El Correo de Burgos (Spain) presents an interesting literary contest:
El certamen [V Concurso de Microrrelatos] recuerda en cada cita a un escritor de relevancia internacional y este año, la dirección del certamen que encabeza el hontoriano Alberto Martín, ha querido ensalzar la figura de la poetisa británica Emily Brönte (sic) , al cumplirse el centenario de su nacimiento. Para ello, todos los trabajos presentados debían tener en común, comenzar con el último párrafo de su novela ‘Cumbres Borrascosas’. (R.F.) (Translation) 
Finally, Phil Hamlyn Williams tweets the unveiling by the Brontë Society London & South-East of a plaque celebrating William Smith Williams:
a privilege to unveil this plaque to William Smith Williams next to his memorial in Kensal Green Cemetery enabling future generations to know this mentor of young writers whose ‘smile and gentle manner charmed all those who had the pleasure of knowing him.’

Vento di Vendetta in Asti


A Wuthering Heights-inspired performance
today, January 20, in Asti (Italy):
Furi di Quinta presenta (ATtoriamo 2018)
Vento di Vendetta
Liberamento tratto del testo originale Wuthering Heights di Emily Brontë
January 20, 21.00 h
Teatro della Torretta
Piazza N.S. di Lourdes, Asti

Regia: Valter Contiero
Scenografia. Francesco Ramundi
Audio-Luci: Alberto Toscano
Costumi: D.V. Costumi

Alberto Politteri,Veronica Bonomo, Susanna Nuti, Enrico Bossotto, Gaetano Di Natale, Loredana Isoldi, Sergio Di Grad.

Wuthering Heights 1970 Blu-Ray


A new Blu-Ray release of Wuthering Heights 1970:
Wuthering Heights 1970
Directed by Robert Fuest
With Anna Calder-Marshall, Timothy Dalton, Harry Andrews, Hugh Griffith, Ian Ogilvy
BluRay release by Twilight Time Movies
1080p High Definition / 1.85:1 / Color
1.0 DTS-HD Master Audio
English SDH
Extra Features: Michel Legrand's soundtrack. Audio Commentary by film historian Justin Humpheryes. Trailer. Booklet by Julie Kirgo.
Limited Edition of 3,000 Units

Another passionate adaptation of Emily Brontë’s superbly strange, enduringly classic novel, this Wuthering Heights (1970) stars Timothy Dalton and Anna Calder-Marshall as the doomed and deathless lovers, Heathcliff and Cathy. Directed by Robert Fuest (The Abominable Dr. Phibes); shot at wildly beautiful Yorkshire locations by John Coquillon (Straw Dogs).

Kate Bush's Wuthering Heights was first released on a day like today 40 years ago


York Press Arts editor Charles Hutchinson picks his favourite culture events of 2017.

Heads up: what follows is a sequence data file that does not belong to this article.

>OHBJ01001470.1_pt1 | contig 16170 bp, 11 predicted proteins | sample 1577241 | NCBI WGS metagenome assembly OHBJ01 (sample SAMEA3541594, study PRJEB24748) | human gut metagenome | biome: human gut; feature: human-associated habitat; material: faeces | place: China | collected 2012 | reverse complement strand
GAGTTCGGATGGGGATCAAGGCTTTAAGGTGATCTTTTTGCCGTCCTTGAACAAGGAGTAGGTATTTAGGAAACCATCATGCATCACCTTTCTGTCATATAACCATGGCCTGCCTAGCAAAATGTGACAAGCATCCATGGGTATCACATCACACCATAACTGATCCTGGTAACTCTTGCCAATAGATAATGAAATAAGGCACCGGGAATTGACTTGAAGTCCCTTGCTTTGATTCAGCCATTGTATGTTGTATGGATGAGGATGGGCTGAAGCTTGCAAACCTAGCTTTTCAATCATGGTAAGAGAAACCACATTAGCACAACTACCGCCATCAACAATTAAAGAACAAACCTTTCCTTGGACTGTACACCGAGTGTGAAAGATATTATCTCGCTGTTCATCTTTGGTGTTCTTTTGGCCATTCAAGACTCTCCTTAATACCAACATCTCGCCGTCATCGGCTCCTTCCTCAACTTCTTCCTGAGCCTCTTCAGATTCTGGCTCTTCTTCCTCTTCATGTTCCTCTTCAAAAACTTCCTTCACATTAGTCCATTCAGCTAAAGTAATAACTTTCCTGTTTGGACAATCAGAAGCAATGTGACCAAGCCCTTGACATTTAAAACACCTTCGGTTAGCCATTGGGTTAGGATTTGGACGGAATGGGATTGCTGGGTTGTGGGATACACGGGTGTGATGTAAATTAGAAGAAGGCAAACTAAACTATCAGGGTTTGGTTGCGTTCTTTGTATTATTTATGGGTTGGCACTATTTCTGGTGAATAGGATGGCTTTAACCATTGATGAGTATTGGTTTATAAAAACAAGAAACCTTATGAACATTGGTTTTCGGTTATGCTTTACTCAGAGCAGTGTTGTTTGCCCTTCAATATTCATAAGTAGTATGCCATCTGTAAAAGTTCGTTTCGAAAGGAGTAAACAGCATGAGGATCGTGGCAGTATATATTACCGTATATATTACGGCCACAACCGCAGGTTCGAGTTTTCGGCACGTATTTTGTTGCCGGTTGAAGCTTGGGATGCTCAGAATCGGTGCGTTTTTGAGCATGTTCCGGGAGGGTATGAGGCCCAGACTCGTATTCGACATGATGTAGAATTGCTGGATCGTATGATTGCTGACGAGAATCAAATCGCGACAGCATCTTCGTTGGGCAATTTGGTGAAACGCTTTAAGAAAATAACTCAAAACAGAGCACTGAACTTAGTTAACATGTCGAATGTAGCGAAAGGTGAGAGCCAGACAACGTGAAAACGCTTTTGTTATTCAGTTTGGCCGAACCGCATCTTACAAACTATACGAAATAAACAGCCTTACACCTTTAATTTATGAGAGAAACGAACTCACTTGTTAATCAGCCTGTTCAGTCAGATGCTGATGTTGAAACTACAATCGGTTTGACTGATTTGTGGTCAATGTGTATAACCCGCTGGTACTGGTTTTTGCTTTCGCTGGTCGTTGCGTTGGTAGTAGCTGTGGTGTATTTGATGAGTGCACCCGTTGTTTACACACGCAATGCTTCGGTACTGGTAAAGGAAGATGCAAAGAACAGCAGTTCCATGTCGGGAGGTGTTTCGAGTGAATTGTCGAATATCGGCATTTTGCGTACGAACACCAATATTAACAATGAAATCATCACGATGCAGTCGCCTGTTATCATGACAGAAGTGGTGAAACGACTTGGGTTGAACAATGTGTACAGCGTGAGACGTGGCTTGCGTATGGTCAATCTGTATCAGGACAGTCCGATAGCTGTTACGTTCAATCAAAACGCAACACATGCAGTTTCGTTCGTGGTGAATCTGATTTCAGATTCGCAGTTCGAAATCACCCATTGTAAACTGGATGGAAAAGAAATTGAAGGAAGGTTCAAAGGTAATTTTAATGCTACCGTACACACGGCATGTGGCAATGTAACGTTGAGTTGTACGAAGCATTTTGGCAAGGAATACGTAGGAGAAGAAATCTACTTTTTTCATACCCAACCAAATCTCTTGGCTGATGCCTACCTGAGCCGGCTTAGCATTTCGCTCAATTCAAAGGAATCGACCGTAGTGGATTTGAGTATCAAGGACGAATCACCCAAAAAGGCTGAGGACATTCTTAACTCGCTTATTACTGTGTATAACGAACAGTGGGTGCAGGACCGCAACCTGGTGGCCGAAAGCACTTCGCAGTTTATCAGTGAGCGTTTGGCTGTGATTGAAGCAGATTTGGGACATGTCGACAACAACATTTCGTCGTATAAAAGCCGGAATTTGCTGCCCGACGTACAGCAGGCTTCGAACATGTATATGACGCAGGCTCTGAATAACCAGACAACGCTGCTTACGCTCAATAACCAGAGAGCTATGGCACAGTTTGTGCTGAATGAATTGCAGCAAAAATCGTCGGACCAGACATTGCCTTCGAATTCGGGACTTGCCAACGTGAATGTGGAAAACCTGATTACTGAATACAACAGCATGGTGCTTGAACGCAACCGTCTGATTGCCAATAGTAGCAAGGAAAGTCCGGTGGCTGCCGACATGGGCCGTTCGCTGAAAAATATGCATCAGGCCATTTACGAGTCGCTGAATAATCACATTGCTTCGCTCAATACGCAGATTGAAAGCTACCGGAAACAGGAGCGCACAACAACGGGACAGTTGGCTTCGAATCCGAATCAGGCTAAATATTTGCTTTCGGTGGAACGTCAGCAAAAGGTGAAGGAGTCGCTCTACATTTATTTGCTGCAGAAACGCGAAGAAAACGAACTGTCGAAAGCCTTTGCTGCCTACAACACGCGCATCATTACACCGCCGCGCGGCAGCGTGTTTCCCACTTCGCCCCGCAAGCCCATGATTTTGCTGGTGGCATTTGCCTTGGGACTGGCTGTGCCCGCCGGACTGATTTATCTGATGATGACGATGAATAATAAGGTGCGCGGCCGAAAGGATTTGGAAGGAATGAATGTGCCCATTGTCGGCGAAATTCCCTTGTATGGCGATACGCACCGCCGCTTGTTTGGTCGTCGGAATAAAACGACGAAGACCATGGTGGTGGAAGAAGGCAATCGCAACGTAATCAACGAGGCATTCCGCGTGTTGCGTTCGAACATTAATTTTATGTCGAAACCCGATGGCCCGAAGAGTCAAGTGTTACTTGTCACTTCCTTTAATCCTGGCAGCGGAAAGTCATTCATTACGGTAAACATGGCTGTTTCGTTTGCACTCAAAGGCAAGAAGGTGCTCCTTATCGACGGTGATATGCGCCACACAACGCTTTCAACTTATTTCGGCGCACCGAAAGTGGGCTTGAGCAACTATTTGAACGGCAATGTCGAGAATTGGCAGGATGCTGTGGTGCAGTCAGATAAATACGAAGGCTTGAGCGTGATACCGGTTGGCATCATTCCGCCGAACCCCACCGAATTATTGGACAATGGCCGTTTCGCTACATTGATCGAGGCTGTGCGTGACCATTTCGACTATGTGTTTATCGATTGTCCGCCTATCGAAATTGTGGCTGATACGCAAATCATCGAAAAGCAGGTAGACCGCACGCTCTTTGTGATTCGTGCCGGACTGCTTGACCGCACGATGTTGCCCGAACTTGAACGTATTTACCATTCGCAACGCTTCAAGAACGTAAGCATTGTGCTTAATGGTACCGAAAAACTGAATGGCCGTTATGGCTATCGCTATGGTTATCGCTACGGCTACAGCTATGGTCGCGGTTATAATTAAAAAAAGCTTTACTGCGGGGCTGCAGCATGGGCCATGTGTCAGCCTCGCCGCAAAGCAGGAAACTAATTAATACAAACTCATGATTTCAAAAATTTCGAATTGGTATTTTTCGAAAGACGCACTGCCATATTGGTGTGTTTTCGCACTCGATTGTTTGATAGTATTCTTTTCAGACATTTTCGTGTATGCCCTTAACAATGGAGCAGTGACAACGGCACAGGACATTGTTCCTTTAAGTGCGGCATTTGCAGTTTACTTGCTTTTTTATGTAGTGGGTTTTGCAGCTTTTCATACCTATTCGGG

Stage production of the year in York made outside York: Jane Eyre, National Theatre, Grand Opera House, York, May
"You will not see a better theatre show in York this year, and you won't have seen a better theatre show in York since The Curious Incident Of The Dog In The Night-Time". So The Press review stated in May. How true that proved to be. Sally Cookson's devised production of vivid, vital imagination brought Jane Eyre back to Yorkshire with breathtaking results.
The Guardian discusses 'the new wave of progressive costume drama'.
The rise of progressive-minded historical dramas – as opposed to the sunlit Laura Ashley-style period films of the 1980s and 90s (think Room with a View to Shakespeare in Love), and the likes of TV’s Downton Abbey – goes back to films such as Andrea Arnold’s radical adaptation of Wuthering Heights, which cast mixed-race actor James Howson as Heathcliff, and the Amma Asante-directed Belle, the 18th-century-set biopic of Dido Belle, who went from childhood among slaves on a West Indian plantation to frilled frocks in Kenwood House. (Andrew Pulver)
Filmmaker Magazine interviews cinematographer Noah Greenberg about his work for the film Lizzie.
Filmmaker: Were there any specific influences on your cinematography, whether they be other films, or visual art, of photography, or something else?
Greenberg: There were a number of random influences in terms of palette, tone, lighting, and camera movement, but three films that were consistently a part of the conversation were Ain’t Them Bodies Saints, Wuthering Heights and The Assassination of Jesse James by the Coward Robert Ford.